The technique is simple: Take a fingering pattern “shape” and shift it across the neck over three octaves.
Use of this technique can, however, impart a broader and more sophisticated scope to a lick while also acting as a no-brainer means of navigating greater expanses of fretboard terrain.
EXAMPLE 1 depicts three “target” notes (all A’s) in three octaves.
Play each note with your index finger to get used to the shift on the neck and the physical relationship between the fretboard locations of the note in each octave (You also can prime yourself for future examples by performing the example again with just the middle finger, then just the ring finger, then just the pinky).
Getting on with the aforementioned shapes, EXAMPLE 2 is the first six notes of an A Dorian #4 mode (the 4th mode of E harmonic minor), in two-string sets (E and A, D and G, B and E), moving up and then down the strings across three octaves. Note that the location of the #4 (D#, A string, sixth fret and G string, eighth fret) helps make the overall position shift from octave to octave less abrupt.
Where this shifting technique really comes alive is when it is applied to a short two-string lick within the pattern that is then repeated across the other octaves/string sets. EXAMPLE 3 takes a 16-note pattern in the first octave on the E and A strings and then repeats the pattern across the other two octaves, creating a fluid trip across a broad range, resolving on the E note.
EXAMPLE 4 is a fingering that is technically a D# Mixolydian #1 mode (the 7th mode of E harmonic minor, also known as the Super Locrian mode or Altered Dominant scale), though I like to think of the particular fingering as an E harmonic minor with the D# as a “lead-in” note to the main six-note Em pattern. Unlike the previous example’s six-note shape, this seven-note shape gains dimension to the overall two-string pattern by including an extra note on the lower string performed with an index finger slide (both notes picked).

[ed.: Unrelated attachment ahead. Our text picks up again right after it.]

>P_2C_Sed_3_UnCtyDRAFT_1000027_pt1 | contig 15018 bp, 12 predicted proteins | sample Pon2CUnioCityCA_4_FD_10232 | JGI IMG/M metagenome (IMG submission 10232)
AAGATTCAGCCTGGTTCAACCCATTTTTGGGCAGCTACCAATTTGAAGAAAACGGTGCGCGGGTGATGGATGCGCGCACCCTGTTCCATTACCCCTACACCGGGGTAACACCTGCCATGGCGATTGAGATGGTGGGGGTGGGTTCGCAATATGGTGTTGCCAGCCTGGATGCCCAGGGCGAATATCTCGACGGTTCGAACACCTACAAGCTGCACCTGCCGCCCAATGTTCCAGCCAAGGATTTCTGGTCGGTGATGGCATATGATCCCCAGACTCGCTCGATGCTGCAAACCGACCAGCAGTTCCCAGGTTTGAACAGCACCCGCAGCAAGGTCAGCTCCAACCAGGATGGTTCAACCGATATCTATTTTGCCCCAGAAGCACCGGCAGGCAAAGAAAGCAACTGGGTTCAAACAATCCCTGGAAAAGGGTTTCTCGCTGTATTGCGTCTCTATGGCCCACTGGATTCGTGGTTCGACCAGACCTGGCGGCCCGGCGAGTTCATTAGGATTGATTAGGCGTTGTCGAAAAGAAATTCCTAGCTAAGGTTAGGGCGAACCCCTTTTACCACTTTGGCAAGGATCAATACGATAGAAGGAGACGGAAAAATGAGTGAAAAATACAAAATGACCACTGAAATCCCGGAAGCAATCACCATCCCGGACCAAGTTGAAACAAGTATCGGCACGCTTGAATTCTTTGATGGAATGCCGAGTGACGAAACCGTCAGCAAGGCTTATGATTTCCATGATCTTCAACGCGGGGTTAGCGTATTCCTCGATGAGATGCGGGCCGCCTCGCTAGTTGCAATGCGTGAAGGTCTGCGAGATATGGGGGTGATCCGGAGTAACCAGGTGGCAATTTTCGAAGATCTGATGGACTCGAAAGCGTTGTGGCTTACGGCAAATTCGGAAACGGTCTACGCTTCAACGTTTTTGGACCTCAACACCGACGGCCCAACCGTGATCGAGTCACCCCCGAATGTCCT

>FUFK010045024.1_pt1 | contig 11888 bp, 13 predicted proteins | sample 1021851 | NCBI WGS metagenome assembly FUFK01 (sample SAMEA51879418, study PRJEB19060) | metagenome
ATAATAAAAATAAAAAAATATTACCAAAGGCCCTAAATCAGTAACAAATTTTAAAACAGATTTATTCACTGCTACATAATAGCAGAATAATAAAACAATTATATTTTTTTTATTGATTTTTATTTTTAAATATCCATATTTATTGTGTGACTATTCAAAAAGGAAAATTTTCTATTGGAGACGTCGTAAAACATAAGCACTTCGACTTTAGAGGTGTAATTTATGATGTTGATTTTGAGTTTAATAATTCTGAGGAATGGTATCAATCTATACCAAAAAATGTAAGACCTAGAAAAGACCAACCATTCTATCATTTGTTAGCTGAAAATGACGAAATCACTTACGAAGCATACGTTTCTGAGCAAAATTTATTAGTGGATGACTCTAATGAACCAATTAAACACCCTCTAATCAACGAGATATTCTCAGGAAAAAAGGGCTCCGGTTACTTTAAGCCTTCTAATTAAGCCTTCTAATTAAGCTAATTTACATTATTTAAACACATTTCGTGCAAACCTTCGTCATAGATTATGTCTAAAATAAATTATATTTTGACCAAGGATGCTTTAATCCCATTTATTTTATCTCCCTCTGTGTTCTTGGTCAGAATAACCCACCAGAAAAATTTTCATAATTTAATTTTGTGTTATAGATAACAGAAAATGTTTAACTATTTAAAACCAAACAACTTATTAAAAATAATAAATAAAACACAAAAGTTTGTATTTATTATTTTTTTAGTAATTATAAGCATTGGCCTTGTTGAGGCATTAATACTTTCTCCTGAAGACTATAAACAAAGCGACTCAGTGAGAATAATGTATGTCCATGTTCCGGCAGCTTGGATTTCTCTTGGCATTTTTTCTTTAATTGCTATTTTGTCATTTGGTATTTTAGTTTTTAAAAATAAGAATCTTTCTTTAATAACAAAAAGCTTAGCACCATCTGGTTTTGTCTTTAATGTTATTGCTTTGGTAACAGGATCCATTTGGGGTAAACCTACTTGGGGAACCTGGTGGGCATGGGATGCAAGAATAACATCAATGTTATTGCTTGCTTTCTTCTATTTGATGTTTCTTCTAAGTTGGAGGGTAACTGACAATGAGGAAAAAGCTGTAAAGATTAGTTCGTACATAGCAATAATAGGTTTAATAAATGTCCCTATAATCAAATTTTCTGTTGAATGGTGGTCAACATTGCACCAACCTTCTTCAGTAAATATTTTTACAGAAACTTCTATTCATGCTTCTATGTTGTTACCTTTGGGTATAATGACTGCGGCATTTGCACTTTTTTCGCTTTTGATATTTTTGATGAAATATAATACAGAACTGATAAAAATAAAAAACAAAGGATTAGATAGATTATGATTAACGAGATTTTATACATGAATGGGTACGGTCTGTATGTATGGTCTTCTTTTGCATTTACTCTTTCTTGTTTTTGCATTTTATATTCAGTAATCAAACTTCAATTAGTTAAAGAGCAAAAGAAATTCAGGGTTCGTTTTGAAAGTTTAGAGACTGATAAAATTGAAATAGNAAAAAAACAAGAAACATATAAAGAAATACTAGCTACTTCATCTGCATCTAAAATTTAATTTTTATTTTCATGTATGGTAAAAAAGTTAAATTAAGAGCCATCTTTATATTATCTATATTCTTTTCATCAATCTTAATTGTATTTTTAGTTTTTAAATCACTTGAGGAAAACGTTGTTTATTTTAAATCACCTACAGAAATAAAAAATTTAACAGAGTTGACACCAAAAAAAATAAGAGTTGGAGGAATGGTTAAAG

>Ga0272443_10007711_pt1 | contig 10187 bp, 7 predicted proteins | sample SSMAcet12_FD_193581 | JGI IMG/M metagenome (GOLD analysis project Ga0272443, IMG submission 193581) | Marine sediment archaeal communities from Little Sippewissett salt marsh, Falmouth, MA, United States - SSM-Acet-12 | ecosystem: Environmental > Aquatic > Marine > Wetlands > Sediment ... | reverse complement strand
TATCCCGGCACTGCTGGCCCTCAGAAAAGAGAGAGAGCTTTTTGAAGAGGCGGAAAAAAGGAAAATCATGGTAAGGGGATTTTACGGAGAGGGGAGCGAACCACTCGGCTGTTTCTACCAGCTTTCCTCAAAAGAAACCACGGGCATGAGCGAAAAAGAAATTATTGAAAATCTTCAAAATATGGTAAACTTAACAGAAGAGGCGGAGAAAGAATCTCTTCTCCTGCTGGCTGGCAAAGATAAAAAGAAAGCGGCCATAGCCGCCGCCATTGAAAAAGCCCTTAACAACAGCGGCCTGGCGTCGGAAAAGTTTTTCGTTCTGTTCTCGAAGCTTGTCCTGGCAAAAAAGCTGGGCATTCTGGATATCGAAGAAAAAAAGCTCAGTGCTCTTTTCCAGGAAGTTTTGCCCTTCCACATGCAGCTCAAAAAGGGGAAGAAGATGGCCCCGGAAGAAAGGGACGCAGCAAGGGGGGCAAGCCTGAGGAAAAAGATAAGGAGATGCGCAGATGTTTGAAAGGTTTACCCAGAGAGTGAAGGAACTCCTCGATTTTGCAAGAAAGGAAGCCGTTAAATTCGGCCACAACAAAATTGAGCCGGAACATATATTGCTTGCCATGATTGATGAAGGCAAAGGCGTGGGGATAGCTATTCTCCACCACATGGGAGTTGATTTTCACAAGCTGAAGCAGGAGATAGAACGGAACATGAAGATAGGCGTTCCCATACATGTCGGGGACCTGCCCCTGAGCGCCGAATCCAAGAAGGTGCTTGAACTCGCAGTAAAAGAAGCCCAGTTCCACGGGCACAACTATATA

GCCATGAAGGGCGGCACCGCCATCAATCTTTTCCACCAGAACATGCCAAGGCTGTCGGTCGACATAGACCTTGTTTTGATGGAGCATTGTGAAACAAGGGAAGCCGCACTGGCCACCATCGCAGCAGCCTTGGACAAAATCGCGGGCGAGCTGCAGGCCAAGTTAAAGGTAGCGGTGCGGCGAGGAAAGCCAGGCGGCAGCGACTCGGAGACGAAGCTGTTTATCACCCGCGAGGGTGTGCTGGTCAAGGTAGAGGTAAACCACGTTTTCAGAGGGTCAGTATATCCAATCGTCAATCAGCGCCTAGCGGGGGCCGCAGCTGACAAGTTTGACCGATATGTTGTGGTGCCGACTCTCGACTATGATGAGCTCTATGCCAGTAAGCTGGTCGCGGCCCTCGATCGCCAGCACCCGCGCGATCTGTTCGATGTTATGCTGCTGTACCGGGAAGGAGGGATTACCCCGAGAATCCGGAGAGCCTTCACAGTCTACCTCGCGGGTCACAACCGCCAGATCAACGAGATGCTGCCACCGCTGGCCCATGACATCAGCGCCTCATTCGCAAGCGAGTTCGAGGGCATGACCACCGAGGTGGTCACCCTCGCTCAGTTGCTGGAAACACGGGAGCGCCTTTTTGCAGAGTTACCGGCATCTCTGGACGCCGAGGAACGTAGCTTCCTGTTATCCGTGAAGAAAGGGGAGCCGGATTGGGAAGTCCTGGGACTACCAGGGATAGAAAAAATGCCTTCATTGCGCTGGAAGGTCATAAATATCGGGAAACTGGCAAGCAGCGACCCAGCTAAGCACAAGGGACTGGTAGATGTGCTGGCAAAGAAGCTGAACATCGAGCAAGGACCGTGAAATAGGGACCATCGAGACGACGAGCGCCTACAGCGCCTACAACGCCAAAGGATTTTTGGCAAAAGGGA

EXAMPLE 5 is a descending Yngwie-style run using the shape.
This shape shifting technique is also quite adaptable to use with two-string triad arpeggios. Whereas the previous examples were designed to make the transitions between positions more fluid, the triad arpeggios require a clearer position shift/jump from octave to octave.
To that end, the 16th note loops in EXAMPLE 6 demonstrate the four different triad arpeggio shape types found in the key of E Harmonic Minor (the triad arpeggios in the key are: Em, F#mb5, G+, Am, B, C, D#mb5). EXAMPLE 6a is the standard minor shape (Em), EXAMPLE 6b is the minor flat 5 shape (F#), EXAMPLE 6c is the Augmented shape (G+) and EXAMPLE 6d is the major shape (C).
Pay careful attention to the picking, be firm and articulate with the hammers and pull-offs, and be sure to lead each new position with the middle finger as the target/anchor note.
I’ve only begun to dig into the potential of this shape shifting technique with the above examples. Next time, I’ll show you how to take it to the next level and beyond. Thanks for reading, stay tuned and happy shredding!
Scott Marano has dedicated his life to the study of the guitar, honing his chops at the Berklee College of Music under the tutelage of Jon Finn and Joe Stump and working as an accomplished guitarist, performer, songwriter and in-demand instructor. In 2007, Scott developed the Guitar Strength program to inspire and provide accelerated education to guitarists of all ages and in all styles through state-of-the-art private guitar lessons in his home state of Rhode Island and globally via Skype. Learn more at GuitarStrength.com.